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Book Reviews
We offer book reviews here. We believe that writing and reading go hand in hand so we are here to offer a wide variety of literary reviews that show you the reasons why we love and hate books. We look at everything a writer has to offer and break it down into good and bad. If you’re looking for our very honest opinion on what makes or breaks a piece of work, our reviews tab is a good place to visit!
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Want to know how to hone your craft and build up your story bank? We explore the tips and tricks of the trade, tell you what works for us and what doesn’t. We want to make sure that every writer has the techniques and advice that are implemented by writing experts from everywhere and everywhen.
 
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I wrote a poetry book! If you like my writing here and want to find out a bit more about the shape of the inside of my brain, please consider picking up a copy! The poetry book is a free-verse work of love that is easy to read with a collection of both short and long poems and beautiful illustrations by the fantastic Lainey Hitchman!

Our latest book reviews and writing tools!

The Call of the Wild – Jack London

This incredible adventure demands to be read. I loved this book so much that I struggled to take notes; I just wanted to read and to enjoy it. I found myself immersed in the cold wasteland, sitting by the fire watching Buck as he adapted to every new curveball thrown his way. I cannot recommend this book more; it was such a complicated little book. London has a way of tugging your emotions and throwing you off balance, only to catch you and ease you back into the story. This book is violent and introduces themes of death for both humans and dogs, and at times it is truly heart-breaking. This is the book to read when you want to cry, but also the book to read when you want to conquer. There is such strength at the core of this book; you come away from it understanding that in the greater scheme of things you are going to be stronger than you first were.

Freewriting: How To Develop an Effective Writing Habit

Freewriting can be a tool that helps you unlock the emotions behind what you write; it allows you to filter out what is unimportant effectively and really acknowledge what you value. It will enable you to highlight key phrases and ideas that you might not have been able to recognise without the use of Freewrite. Freewriting is also useful for establishing a daily writing habit. It’s great for writers who don’t have a specific topic or theme to their writing. It helps you establish useful information that can be stored in your story bank and pulled out as needed.

20,000 Leagues Under The Sea – Jules Verne

I cannot say I recommend reading this book; I found it very difficult to finish as the plot did not live up to the first few chapters of writing. I can recommend up to chapter seventeen, after that I began to rapidly lose interest. There are of course chapters here and there that contained more action and less science and those I appreciated greatly. The ending for me left me with a lot of questions, it almost felt like there should’ve been a part three. However, the writing at the end was very good and I enjoyed reading those last few chapters also. I have you all to thank for getting me to the end of the book otherwise I would not have written a review this week. But it’s worth noting that I normally devour books in a few days and this one took me a month to read. Maybe Verne’s writing style just isn’t for me, but I had to leave an honest review, even if it is an unpopular opinion. Feel free to disagree with me in the comments or share your frustrations.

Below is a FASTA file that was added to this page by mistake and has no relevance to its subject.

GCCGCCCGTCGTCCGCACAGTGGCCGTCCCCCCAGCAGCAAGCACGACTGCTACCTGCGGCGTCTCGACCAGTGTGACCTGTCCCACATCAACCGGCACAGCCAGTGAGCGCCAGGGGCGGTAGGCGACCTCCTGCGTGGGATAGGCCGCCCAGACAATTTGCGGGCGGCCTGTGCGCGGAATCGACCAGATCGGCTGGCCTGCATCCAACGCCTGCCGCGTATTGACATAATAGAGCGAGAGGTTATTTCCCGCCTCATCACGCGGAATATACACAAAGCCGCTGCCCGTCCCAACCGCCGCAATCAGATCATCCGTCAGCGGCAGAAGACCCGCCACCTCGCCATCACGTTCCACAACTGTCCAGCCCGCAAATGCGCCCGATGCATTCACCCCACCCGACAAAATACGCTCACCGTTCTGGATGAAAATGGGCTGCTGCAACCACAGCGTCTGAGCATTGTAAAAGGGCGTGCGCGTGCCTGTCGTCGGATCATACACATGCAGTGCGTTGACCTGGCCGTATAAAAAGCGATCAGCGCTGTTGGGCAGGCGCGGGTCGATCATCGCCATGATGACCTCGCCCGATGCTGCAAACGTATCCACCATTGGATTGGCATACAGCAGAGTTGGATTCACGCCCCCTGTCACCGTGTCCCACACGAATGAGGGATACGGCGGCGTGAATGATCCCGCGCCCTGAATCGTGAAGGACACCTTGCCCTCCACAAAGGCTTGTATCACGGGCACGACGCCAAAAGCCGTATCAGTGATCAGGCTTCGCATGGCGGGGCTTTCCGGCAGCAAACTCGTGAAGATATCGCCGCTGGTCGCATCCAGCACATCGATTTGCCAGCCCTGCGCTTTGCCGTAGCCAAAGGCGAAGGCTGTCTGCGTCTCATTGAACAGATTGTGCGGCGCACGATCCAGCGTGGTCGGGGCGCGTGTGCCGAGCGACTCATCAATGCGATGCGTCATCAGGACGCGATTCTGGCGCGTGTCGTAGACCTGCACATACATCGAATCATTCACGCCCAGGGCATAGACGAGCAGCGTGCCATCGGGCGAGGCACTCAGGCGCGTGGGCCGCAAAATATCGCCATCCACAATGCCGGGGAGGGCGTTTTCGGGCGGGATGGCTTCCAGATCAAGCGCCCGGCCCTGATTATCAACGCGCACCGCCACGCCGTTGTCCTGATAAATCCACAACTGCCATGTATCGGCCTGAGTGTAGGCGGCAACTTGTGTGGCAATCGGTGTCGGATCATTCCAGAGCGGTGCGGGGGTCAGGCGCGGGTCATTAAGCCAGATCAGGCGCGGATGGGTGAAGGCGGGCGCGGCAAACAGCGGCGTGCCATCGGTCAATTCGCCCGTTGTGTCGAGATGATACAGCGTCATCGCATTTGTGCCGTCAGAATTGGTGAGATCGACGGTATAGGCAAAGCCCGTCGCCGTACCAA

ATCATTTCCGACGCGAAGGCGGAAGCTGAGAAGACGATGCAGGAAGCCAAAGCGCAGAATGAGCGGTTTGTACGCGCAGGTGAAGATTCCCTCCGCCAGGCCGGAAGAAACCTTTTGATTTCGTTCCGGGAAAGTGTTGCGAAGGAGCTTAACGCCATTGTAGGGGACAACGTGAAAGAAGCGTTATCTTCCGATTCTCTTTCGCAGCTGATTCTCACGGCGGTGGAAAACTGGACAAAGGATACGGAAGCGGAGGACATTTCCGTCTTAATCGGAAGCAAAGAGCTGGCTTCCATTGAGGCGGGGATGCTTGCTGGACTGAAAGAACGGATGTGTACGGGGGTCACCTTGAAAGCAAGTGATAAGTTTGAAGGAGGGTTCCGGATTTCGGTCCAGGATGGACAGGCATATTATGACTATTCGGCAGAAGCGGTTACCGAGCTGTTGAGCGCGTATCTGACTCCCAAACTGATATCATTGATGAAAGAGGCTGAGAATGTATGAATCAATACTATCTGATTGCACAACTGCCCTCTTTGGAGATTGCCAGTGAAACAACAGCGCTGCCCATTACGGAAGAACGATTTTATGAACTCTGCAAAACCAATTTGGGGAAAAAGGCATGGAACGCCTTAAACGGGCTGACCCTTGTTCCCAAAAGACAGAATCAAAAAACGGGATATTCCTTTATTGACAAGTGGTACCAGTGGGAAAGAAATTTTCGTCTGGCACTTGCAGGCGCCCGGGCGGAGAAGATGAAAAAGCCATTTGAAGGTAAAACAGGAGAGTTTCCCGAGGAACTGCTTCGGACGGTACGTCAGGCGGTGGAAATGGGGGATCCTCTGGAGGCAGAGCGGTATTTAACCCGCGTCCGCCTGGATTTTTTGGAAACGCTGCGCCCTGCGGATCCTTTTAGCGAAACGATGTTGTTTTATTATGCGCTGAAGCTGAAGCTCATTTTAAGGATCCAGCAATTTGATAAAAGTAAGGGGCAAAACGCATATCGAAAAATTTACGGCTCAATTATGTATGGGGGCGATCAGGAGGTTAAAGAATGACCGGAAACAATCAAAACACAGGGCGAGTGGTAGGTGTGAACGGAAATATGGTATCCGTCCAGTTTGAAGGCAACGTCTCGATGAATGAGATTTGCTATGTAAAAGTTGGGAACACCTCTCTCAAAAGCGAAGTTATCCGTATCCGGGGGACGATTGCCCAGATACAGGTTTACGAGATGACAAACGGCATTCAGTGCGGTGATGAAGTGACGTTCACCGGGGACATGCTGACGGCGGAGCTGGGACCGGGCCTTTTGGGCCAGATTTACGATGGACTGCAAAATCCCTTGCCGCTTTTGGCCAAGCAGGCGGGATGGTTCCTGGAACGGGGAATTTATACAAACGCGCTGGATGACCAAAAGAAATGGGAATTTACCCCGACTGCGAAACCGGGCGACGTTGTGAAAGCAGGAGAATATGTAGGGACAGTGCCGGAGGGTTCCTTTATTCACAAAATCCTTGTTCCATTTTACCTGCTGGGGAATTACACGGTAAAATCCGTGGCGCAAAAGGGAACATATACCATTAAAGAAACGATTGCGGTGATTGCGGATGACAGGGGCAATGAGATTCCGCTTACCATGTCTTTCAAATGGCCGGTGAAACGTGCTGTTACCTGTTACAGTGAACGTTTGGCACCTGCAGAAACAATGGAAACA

Clustering: How To Effectively Develop Your Writing!

Clustering helps writers take in everything that they actually know about the topic and not just what the think they want to write about. It’s a great way of helping you come to grips with elements that you want to introduce into your story and is helpful in most forms of writing. This technique is useful if you’ve been given a topic that you’re unsure about or just want to figure out the truth behind what you’re saying and where that connection comes from. Obviously, you won’t use everything in your cluster, so feel free to highlight what interests you and discard what doesn’t. Clusters give you the freedom to decide what you really want to write about after you’ve determined all end results.

The Complete Short Stories: Volume One – Roald Dahl

Dahl writes in a dark and sinister way about things that happen or could be happening behind any closed door. I thoroughly recommend this book as it was a delight to read and easy to pick up! If you would like your child to read this book you should probably read some of them yourself first because a few of them are disturbing. I would, however, recommend picking this read up for anyone else, the wide range of topics and themes means that there is something that everyone can enjoy. If you were a fan of Dahl as a child or a grown up, I would encourage you to read his more adult stories as they are just as brilliant as the childhood classics!

Ink – Alice Broadway

Alice Broadway’s Ink (Book one in the Skin trilogy) was a delight to read and has to go onto my all-time fastest devoured books list! It was an enchanting book, and I cannot wait to read the second part of the trilogy. I think this is a fantastic book and recommend it for readers aged 13+, but readers should be aware that Ink deals with elements of death, political uprising, there are a few instances of aggression, and there is a process called skin-flaying (it is what it says on the tin).

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Tech Expert

 

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